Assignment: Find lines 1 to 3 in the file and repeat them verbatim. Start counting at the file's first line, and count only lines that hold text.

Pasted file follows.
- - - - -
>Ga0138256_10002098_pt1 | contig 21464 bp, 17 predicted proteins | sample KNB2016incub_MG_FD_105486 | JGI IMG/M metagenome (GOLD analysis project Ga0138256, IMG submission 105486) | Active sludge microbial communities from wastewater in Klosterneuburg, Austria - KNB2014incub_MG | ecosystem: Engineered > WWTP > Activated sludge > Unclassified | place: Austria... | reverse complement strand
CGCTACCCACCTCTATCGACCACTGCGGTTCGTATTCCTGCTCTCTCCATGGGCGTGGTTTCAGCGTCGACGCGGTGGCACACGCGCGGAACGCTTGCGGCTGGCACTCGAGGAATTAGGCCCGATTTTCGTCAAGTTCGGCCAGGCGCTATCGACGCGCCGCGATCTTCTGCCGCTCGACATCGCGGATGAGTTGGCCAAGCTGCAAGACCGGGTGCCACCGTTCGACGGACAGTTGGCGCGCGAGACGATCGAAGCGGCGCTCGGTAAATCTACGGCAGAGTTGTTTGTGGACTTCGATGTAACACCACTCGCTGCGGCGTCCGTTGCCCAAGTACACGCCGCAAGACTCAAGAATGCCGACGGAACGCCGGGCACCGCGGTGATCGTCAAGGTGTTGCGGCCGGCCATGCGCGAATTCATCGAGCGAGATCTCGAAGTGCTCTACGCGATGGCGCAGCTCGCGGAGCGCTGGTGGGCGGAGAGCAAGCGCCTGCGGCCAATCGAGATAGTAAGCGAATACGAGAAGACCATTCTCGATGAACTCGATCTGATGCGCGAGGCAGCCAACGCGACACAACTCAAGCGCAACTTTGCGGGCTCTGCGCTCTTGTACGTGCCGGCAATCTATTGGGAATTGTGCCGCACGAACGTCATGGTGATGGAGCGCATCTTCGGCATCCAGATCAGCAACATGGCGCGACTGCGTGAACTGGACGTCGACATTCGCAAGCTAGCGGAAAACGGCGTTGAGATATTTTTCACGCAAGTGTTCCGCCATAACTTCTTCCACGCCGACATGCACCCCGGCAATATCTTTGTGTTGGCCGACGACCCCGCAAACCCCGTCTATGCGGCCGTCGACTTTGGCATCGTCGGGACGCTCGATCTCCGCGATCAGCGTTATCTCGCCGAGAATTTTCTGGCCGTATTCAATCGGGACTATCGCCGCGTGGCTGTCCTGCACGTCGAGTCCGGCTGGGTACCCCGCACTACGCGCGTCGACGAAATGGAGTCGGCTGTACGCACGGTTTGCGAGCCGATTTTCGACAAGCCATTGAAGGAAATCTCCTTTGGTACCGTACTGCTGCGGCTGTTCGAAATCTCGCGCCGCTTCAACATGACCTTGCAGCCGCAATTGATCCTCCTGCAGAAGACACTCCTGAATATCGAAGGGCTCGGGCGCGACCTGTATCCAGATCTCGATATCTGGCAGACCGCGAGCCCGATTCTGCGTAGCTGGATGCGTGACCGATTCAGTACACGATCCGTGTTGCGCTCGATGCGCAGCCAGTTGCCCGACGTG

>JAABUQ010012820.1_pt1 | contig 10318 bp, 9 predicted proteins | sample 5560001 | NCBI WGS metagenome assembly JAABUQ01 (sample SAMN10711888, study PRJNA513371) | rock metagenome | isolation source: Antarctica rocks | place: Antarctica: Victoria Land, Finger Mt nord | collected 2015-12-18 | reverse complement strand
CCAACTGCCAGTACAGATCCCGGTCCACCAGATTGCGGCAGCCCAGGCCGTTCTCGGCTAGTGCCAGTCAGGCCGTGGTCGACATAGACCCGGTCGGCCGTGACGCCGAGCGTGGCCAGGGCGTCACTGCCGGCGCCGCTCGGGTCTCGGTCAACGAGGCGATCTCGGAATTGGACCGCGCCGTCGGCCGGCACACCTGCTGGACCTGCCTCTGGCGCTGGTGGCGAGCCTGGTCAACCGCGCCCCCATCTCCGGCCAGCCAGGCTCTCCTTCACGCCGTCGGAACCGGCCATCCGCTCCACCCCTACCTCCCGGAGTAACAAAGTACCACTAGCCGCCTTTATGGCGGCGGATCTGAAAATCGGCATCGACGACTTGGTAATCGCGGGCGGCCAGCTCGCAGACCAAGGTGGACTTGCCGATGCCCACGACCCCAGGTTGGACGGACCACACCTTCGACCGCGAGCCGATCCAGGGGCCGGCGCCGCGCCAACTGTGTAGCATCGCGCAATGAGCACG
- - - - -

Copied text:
>Ga0138256_10002098_pt1 | contig 21464 bp, 17 predicted proteins | sample KNB2016incub_MG_FD_105486 | JGI IMG/M metagenome (GOLD analysis project Ga0138256, IMG submission 105486) | Active sludge microbial communities from wastewater in Klosterneuburg, Austria - KNB2014incub_MG | ecosystem: Engineered > WWTP > Activated sludge > Unclassified | place: Austria... | reverse complement strand
CGCTACCCACCTCTATCGACCACTGCGGTTCGTATTCCTGCTCTCTCCATGGGCGTGGTTTCAGCGTCGACGCGGTGGCACACGCGCGGAACGCTTGCGGCTGGCACTCGAGGAATTAGGCCCGATTTTCGTCAAGTTCGGCCAGGCGCTATCGACGCGCCGCGATCTTCTGCCGCTCGACATCGCGGATGAGTTGGCCAAGCTGCAAGACCGGGTGCCACCGTTCGACGGACAGTTGGCGCGCGAGACGATCGAAGCGGCGCTCGGTAAATCTACGGCAGAGTTGTTTGTGGACTTCGATGTAACACCACTCGCTGCGGCGTCCGTTGCCCAAGTACACGCCGCAAGACTCAAGAATGCCGACGGAACGCCGGGCACCGCGGTGATCGTCAAGGTGTTGCGGCCGGCCATGCGCGAATTCATCGAGCGAGATCTCGAAGTGCTCTACGCGATGGCGCAGCTCGCGGAGCGCTGGTGGGCGGAGAGCAAGCGCCTGCGGCCAATCGAGATAGTAAGCGAATACGAGAAGACCATTCTCGATGAACTCGATCTGATGCGCGAGGCAGCCAACGCGACACAACTCAAGCGCAACTTTGCGGGCTCTGCGCTCTTGTACGTGCCGGCAATCTATTGGGAATTGTGCCGCACGAACGTCATGGTGATGGAGCGCATCTTCGGCATCCAGATCAGCAACATGGCGCGACTGCGTGAACTGGACGTCGACATTCGCAAGCTAGCGGAAAACGGCGTTGAGATATTTTTCACGCAAGTGTTCCGCCATAACTTCTTCCACGCCGACATGCACCCCGGCAATATCTTTGTGTTGGCCGACGACCCCGCAAACCCCGTCTATGCGGCCGTCGACTTTGGCATCGTCGGGACGCTCGATCTCCGCGATCAGCGTTATCTCGCCGAGAATTTTCTGGCCGTATTCAATCGGGACTATCGCCGCGTGGCTGTCCTGCACGTCGAGTCCGGCTGGGTACCCCGCACTACGCGCGTCGACGAAATGGAGTCGGCTGTACGCACGGTTTGCGAGCCGATTTTCGACAAGCCATTGAAGGAAATCTCCTTTGGTACCGTACTGCTGCGGCTGTTCGAAATCTCGCGCCGCTTCAACATGACCTTGCAGCCGCAATTGATCCTCCTGCAGAAGACACTCCTGAATATCGAAGGGCTCGGGCGCGACCTGTATCCAGATCTCGATATCTGGCAGACCGCGAGCCCGATTCTGCGTAGCTGGATGCGTGACCGATTCAGTACACGATCCGTGTTGCGCTCGATGCGCAGCCAGTTGCCCGACGTG

>JAABUQ010012820.1_pt1 | contig 10318 bp, 9 predicted proteins | sample 5560001 | NCBI WGS metagenome assembly JAABUQ01 (sample SAMN10711888, study PRJNA513371) | rock metagenome | isolation source: Antarctica rocks | place: Antarctica: Victoria Land, Finger Mt nord | collected 2015-12-18 | reverse complement strand